A Yearly Tradition


Each year at the Finger Lakes International Wine Competition, there are judges who come from all over the world to lend their expertise.  For some, this year will be their first time being involved with the competition, and for others, like Peter Bell, this is a yearly tradition.

Peter Bell, the Senior Winemaker at Fox Run Winery in Penn Yan, New York has been a judge at the FLIWC every year since its inception except for 2004, when he was away on sabbatical in Australia.  He has become a valued part of the competition and a great supporter of Camp Good Days.

Even though wine is now Peter’s life, it took him a little while to become part of the industry. “In my late twenties, it finally occurred to me what profession I needed to be in,” Peter said.  “Becoming a winemaker was, at the time, a highly unorthodox thing to do, especially for a city boy like me.  I did what it took to be accepted in a degree program in Wine Science in Australia.  That was way back in 1986.  My first vintage was in 1988.”

Every year at the FLIWC, each wine is judged on its own merit – its presence, balance and varietal character – not by how it compares to other wines in the flight.

Wines are blind judged in flights, with each wine identified only by a computer-generated code number. Each glass is labeled with this code number and the judges are given a scoring sheet with the number and the type of wine.  All flights are staged in a separate back room and delivered to the judging room.  Re-pours, when necessary, from a second unopened bottle are also staged in the back room.

Each judge will taste around 200 wines over the course of the weekend, but there is always a wine that stays in each judge’s memory.  “There was that time my panel got a flight of ice wines, one of which was actually a jalapeno-infused ice wine that we were not given any prior knowledge of,” Peter said.  “It was the freakiest thing ever, but I could find absolutely nothing to criticize about it, so I gave it a Gold.  And, as it happens, all the other judges on my panel felt the same way, so it got a Double Gold.”

This year, Peter will be joined by about 50 other judges, all of whom will be able to taste some of the best wines in the world.

More Than a Competition…

Started 17 years ago, The Finger Lakes International Wine Competition has become one of the largest wine competitions in the world to benefit a charitable organization.  Last year, 3,824 wines, from 916 wineries, representing 50 states, 24 countries, and 6 Canadian Provinces were entered.
winecompblog3Each year, there is an esteemed panel of judges—they are Masters of Wine, Master Sommeliers, wine educators, wine journalists, winemakers, and other top internationally certified wine judges. The judges evaluate and award thousands of wines from around the world, all in three days of blind analysis and competition.  All of the wines are presented blind to the judges’ panel in Riedel stemware with only the grape or blend identified.  No indication of geography, vintage, or price point is shared, ensuring totally unbiased evaluation given to each wine.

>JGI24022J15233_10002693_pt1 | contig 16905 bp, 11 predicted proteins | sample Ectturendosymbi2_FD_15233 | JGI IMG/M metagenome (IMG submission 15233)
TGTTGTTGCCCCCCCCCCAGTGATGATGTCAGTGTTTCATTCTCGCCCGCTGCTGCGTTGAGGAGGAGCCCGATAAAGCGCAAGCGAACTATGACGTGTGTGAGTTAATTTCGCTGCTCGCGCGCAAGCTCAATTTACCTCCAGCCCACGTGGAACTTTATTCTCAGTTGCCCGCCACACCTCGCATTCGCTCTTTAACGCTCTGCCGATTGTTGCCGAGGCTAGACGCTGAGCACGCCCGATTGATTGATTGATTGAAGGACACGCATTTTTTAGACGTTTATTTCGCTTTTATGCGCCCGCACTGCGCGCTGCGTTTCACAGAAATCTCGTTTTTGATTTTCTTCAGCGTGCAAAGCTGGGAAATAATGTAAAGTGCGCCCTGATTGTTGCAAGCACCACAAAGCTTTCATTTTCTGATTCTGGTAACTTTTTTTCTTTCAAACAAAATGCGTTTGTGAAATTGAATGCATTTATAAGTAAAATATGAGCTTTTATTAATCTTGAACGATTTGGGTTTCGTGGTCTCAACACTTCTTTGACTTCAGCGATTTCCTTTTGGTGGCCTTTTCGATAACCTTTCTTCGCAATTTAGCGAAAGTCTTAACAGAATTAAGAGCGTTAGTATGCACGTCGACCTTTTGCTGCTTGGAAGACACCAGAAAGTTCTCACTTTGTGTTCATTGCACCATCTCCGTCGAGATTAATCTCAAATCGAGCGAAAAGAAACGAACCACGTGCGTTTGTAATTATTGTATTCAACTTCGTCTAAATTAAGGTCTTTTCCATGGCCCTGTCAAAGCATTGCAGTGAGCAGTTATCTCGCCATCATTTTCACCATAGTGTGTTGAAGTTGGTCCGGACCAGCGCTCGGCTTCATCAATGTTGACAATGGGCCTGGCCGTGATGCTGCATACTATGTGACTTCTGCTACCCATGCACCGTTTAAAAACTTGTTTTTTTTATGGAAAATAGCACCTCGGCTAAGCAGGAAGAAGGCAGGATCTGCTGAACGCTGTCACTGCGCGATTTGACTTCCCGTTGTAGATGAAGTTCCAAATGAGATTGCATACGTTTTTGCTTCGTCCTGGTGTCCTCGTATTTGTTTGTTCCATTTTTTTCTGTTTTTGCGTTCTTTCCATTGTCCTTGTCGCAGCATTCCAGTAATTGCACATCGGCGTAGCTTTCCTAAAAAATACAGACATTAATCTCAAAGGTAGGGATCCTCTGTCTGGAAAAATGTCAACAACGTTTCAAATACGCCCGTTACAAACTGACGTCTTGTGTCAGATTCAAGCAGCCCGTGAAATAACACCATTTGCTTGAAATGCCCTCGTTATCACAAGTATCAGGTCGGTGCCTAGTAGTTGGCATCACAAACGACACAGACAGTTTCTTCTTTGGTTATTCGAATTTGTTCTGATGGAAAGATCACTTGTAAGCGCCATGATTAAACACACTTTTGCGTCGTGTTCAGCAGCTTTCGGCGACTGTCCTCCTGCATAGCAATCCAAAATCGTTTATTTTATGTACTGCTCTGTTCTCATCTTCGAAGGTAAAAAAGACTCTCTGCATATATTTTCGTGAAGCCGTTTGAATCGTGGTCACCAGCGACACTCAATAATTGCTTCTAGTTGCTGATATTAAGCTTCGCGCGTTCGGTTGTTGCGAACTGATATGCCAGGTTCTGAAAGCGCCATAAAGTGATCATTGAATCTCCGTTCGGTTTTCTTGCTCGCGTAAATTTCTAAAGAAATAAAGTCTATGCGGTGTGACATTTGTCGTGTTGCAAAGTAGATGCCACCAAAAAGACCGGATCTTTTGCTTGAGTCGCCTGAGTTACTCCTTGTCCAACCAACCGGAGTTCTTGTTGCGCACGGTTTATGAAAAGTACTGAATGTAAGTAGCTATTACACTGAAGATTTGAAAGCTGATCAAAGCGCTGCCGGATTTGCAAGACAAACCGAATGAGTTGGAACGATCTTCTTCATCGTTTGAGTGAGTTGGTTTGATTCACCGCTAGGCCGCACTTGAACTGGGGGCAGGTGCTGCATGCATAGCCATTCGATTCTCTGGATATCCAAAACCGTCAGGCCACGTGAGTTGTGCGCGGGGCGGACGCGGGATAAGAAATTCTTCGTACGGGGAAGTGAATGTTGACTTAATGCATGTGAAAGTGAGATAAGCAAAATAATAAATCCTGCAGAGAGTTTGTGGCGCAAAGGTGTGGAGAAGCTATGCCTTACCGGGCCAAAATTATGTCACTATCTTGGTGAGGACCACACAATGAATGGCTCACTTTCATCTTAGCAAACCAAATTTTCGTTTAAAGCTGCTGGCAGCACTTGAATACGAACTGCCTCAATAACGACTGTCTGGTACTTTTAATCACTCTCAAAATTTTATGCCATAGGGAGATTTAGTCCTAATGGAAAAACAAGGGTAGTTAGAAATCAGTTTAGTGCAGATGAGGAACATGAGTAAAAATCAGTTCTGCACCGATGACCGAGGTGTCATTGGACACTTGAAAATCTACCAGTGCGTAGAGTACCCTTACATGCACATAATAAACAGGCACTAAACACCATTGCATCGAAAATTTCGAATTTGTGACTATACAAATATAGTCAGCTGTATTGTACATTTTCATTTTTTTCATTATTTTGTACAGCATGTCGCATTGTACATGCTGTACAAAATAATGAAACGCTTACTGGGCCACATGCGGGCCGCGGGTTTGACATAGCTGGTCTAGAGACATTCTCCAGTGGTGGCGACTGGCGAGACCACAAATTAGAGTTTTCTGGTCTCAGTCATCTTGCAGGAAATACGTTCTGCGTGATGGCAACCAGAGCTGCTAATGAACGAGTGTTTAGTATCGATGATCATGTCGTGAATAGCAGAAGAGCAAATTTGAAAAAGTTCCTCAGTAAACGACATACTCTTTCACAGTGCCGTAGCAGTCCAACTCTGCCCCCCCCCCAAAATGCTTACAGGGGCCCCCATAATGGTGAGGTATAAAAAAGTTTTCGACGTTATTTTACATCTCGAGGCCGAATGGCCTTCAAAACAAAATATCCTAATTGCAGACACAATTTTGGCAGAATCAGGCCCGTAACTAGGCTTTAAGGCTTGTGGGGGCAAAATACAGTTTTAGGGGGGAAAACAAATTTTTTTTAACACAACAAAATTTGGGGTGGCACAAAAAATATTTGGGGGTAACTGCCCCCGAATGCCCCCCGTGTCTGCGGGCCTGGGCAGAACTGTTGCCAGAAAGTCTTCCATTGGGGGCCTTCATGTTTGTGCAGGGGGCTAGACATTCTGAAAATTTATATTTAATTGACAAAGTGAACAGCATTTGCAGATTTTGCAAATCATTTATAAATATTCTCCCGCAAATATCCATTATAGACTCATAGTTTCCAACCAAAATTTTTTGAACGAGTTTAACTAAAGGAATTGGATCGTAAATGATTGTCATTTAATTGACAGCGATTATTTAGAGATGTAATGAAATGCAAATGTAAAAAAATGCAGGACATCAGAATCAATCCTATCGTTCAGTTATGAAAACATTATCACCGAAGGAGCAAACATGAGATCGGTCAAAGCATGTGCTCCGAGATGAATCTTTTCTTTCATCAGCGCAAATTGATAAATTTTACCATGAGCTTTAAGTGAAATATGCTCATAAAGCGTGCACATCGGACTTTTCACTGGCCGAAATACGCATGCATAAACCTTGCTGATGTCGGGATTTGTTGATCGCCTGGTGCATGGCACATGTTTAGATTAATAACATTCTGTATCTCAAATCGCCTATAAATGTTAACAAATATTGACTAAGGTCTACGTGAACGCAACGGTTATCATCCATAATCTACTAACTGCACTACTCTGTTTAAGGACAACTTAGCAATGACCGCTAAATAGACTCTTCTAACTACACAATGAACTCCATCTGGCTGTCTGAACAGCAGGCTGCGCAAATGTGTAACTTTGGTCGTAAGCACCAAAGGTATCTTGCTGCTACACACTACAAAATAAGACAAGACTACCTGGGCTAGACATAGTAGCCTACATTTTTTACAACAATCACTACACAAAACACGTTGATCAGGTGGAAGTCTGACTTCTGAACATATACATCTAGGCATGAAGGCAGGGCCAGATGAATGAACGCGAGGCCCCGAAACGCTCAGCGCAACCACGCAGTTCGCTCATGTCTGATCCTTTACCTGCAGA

The competition, along with the Camp Good Days’ Wine Auction Dinner is the largest fundraiser to benefit Camp Good Days.  This competition helps to provide the funds necessary to allow Camp Good Days’ Founder, Gary Mervis, to keep the promise that he made when he started Camp Good Days 38 years ago; that all of the programs and services provided by Camp Good Days would be provided free of charge to the participants.

In 1979, the youngest of Gary’s three children, Elizabeth, “Teddi,” Mervis, was diagnosed with a malignant brain tumor at age 9. During all of her treatments she received, what upset her most was that she was felt she was alienated from her friends—she knew no one else who now looked like her.  As Gary witnessed his child struggle, he decided to give her a place where she would be welcomed and feel just like everyone else.  Thus was born Camp Good Days—a place where children with cancer are not faced with boundaries, but rather open hearts, compassion and fun.  Camp Good Days is a place where children affected by cancer can be around other children who know exactly what it is like to be them.


Teddi lost her battle in 1982 but Camp Good Days continues its mission as a legacy to her and all the children who have braved the fight against cancer. With the summer camping sessions and year-round programming and support, Camp Good Days hopes to give back at least a little bit of the childhood that cancer has taken away.

This year, Camp Good garyandteddiDays is celebrating its 38th anniversary.  Since its inception, it has served more than 47,000 campers from 22 states and 34 countries—a feat only made possible through the generosity of so many people and organizations, and the special fundraising events that benefit Camp Good Days, like the FLIWC.

The Finger Lakes International Wine Competition is more than just a competition; it is an event that helps to bring people with common interests together from around the world, and it helps to keep the legacy of Teddi Mervis and all children who have braved the fight against cancer alive through Camp Good Days & Special Times.